Palos MTB Trails for New Riders
When you are new to mountain biking Palos can be both awesome and intimidating. With the right approach it's a great place to learn.
If you want to ride a mountain bike in Chicago you are likely going to find yourself at the Palos Forest Preserve. It’s the largest trail system in the area, and a relatively short drive from the city. As a new mountain biker Palos1 has a good mix of beginner and intermediate trails, and it’s difficult to accidentally end up on one of the difficult trails. I’ve successfully managed to shake off the new rider anxiety, and have a good sense of the best way to enjoy your first rides on the trails.
Where to start?
There is plentiful parking and well kept porta-potties at the Maple Lake East lot. It provides two short beginner trails as a warm up before getting access to the rest of the trail system. If you go on a weekend I’d recommend going early, as it gets crowded by 9am. Getting on the trails early also means you won’t have to worry about right of way with the bi-directional trails.
Trailforks has the best map to follow. If you ride with your phone I’d recommend installing the app, it can be a bit confusing your first few times out.
What equipment do I need?
Just about any mountain bike will be fine for Palos. I would recommend using a bike with 29” wheels and a dropper post. Palos is full of tree roots and small rocks, and larger wheels roll them without losing speed. The dropper post will make it easier to lower your center of gravity on the short steep descents. Otherwise you can wear normal clothes and your existing helmet and you should be ready to ride. Hardtails make up most of the bikes you’ll see on the trail, but plenty of people ride full suspension bikes as well.
I’d recommend taking a water bottle with you, as well as a basic repair kit. While the trail system isn’t that large, having to walk a few miles back to the car because you can’t deal with a simple mechanical issue on the trail isn’t fun. I always have a multi-tool and a flat repair kit with me.
Riding without Falling
Falling off your bike isn’t fun. It’s going to happen at least once, but there are ways to make sure you can minimize the amount of bumps and bruises on your rides.
- Ride with flat pedals, even if you’ve ridden clipless pedals forever on a road bike. I’ve used both at Palos and find flats far more confidence inspiring with all the elevation changes and tight switchback turns.
- Trust your instincts. It’s okay to get off the bike and walk a section you aren’t comfortable riding. Better to do a short hike down a rocky descent than go tumbling over the bars.
- Once you pick a line commit to it. Most of my early falls were because I tried to change my mind at the last moment.
- Control your speed on the downhills, and maintain speed on the climbs. (12 speed drive trains are a big help here.)
- Almost every jump and drop has a bypass. It’s okay to avoid features you aren’t comfortable with.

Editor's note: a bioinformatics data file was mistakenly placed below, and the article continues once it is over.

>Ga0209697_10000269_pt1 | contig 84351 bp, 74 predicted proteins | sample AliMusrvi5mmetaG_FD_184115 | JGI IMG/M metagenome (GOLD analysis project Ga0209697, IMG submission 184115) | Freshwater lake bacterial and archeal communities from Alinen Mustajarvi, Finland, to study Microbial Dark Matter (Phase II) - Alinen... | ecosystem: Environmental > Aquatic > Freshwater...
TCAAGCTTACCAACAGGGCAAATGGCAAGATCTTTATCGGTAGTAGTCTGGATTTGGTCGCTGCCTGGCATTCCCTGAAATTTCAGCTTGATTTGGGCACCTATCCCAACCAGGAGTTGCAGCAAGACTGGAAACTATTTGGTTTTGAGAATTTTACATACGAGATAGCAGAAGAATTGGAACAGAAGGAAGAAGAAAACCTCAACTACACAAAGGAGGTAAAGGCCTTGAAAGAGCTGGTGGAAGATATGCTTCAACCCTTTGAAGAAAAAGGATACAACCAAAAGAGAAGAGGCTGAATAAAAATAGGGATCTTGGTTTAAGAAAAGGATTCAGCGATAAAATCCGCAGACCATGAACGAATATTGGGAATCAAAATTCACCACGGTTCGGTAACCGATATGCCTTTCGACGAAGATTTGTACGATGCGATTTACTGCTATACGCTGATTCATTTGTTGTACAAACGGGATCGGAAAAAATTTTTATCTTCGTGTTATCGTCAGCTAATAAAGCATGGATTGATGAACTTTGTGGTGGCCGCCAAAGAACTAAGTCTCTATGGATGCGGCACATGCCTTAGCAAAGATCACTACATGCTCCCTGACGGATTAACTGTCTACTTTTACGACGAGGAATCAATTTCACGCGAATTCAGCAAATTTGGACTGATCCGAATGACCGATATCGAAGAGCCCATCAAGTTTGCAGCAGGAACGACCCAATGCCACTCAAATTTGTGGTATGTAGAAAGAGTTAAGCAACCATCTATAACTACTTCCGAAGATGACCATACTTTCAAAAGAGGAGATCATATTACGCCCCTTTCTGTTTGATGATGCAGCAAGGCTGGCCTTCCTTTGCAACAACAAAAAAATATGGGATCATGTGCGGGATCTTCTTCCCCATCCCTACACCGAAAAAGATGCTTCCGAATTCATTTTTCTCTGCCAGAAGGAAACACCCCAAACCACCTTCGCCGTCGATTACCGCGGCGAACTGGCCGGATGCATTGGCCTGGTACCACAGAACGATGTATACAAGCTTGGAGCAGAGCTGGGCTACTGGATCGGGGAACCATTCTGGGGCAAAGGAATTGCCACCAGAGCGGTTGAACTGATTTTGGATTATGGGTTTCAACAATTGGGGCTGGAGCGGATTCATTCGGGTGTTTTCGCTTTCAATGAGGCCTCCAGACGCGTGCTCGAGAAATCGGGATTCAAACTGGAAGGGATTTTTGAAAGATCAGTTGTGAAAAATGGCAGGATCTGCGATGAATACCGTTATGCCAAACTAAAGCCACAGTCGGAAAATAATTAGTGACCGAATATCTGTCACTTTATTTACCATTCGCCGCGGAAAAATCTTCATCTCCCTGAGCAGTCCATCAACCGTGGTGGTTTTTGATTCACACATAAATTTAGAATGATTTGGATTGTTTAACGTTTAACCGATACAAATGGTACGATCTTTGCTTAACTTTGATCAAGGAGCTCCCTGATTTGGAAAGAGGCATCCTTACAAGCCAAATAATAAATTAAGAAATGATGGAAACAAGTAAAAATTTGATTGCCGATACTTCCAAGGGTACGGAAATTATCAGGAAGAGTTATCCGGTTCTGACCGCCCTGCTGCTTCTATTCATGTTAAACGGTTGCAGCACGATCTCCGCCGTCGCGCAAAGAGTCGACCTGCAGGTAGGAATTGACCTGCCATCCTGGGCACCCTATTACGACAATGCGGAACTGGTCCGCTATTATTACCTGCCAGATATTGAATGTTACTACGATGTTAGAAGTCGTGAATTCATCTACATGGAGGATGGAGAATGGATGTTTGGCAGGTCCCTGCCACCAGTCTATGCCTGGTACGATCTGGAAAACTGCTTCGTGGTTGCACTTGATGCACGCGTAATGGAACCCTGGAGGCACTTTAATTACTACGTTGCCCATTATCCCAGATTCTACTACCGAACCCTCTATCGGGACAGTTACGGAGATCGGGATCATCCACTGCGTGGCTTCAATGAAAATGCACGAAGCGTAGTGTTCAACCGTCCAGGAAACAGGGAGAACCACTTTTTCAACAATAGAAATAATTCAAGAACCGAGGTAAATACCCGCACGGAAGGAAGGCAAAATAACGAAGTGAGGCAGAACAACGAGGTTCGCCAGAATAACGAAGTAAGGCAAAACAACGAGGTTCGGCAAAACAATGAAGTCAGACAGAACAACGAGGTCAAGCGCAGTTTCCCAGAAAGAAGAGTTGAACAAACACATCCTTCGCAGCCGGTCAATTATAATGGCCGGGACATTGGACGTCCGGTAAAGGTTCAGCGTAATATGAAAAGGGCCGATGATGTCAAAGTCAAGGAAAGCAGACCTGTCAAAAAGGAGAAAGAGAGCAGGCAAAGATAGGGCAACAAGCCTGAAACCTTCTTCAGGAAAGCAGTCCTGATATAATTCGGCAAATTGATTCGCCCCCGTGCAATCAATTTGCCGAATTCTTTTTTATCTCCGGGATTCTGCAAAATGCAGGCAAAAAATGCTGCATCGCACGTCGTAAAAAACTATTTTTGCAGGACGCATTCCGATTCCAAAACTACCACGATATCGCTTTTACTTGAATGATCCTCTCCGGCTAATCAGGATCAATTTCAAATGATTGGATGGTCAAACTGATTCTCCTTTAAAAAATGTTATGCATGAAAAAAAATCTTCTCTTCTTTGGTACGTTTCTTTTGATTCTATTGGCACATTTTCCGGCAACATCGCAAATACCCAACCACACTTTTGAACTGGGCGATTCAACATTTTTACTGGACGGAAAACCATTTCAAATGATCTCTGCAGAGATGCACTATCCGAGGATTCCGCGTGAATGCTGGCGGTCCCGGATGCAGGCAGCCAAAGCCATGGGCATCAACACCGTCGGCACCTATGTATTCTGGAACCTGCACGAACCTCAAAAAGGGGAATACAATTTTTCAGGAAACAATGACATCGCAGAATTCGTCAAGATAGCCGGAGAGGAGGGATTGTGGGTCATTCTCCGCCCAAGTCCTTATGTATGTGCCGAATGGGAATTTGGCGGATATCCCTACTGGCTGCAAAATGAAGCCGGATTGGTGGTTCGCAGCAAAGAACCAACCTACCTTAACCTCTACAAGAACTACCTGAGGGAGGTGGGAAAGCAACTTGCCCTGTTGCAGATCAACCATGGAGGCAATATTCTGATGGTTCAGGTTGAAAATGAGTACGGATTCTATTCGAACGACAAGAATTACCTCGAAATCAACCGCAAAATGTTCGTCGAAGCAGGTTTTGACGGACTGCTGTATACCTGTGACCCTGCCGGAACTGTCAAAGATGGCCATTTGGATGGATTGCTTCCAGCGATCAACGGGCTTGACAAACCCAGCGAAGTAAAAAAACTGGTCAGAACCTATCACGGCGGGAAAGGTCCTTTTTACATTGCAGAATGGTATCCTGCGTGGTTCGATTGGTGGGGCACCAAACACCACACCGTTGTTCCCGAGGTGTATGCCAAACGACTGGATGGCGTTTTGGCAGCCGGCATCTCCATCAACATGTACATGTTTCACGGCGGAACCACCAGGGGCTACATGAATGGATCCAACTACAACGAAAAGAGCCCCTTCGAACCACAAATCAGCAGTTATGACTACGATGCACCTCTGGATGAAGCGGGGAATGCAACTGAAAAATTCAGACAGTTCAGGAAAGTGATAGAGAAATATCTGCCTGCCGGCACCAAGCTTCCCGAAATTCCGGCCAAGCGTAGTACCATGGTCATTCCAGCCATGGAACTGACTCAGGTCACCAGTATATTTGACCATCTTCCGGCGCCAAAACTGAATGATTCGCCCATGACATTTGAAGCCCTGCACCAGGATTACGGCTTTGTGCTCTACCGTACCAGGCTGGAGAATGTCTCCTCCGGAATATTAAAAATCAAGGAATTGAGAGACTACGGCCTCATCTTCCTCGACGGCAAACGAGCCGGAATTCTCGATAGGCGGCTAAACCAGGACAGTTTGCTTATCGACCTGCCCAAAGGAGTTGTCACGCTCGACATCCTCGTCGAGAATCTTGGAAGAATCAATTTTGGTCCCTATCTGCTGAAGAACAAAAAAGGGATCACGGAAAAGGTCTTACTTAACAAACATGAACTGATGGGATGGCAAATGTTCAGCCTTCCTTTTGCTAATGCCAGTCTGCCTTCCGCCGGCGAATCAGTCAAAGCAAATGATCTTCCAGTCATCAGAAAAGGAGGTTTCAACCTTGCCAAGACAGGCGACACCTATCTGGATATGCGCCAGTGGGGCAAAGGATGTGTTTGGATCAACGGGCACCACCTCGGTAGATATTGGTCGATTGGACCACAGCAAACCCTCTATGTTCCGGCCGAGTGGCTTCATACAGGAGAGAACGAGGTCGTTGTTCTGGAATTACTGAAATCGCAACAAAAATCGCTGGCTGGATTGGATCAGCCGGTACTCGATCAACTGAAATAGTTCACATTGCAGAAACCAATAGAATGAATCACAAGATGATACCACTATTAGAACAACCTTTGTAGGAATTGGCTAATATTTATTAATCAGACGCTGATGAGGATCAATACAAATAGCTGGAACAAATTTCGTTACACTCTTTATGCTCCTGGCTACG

If you take it slow and let your confidence build over the course of several rides you should be able to keep the falls to a minimum. I found this helpful as a new rider, and it made it easier to return week after week because I wasn’t nursing a sprained wrist and bruises.
An Easy Loop
Trails: Maple Lake, Hickory Smoked, Bullwhip, Pipeline, Grass Hill
For your first ride at Palos you can stick to the beginner rated trails and still see a good portion of the western half of the trail system. While Bullwhip is rated as intermediate, it’s a definitely one of the easier trails at that rating level, and is a lot of fun to ride. On the way back Bullwhip northbound is mostly downhill, and can get pretty fast. Make sure to tap your breaks and take care on the berms.
The Intermediate Trails
While a lot of fun, I find the Campground Trail very technical and physically demanding. I’d definitely work up to this trail, as there is a lot of elevation, some steep rocky climbs, and lots of technical switchback turns. You’ll also find yourself biking along several ravines, which require a fair amount of focus and control as the trail narrows. This one of those trails where it’s worthwhile to stop and plan out a line when you get to some of the steep desents and climbs, especially if the trail is at all damp.
One of the best aspects of Palos is sheer variety of trails, and the seemingly endless combinations you can string together to keep your rides from getting stale and routine. It’s worthwile to explore all the trails and ride them both directions. Many of the trails feel completely different in the opposite direction, and some of the features are only available in one direction.
After you’re done riding and need to shove calories in your face there’s some easy options nearby:
- Dell Rhea’s Chicken Basket - If you want a sit down restaurant with great food this place rocks. Great fried chicken and good service.
- Dunkin’ Donuts - I know, it’s just a Dunkin. But after waking up early on Sunday morning and riding for 2 hours sometimes some coffee and a breakfast sandwich is what you need on the way back into the city. This location on 95th is close by and the drive through moves quickly.
prounounced “Pay-lohse” ↩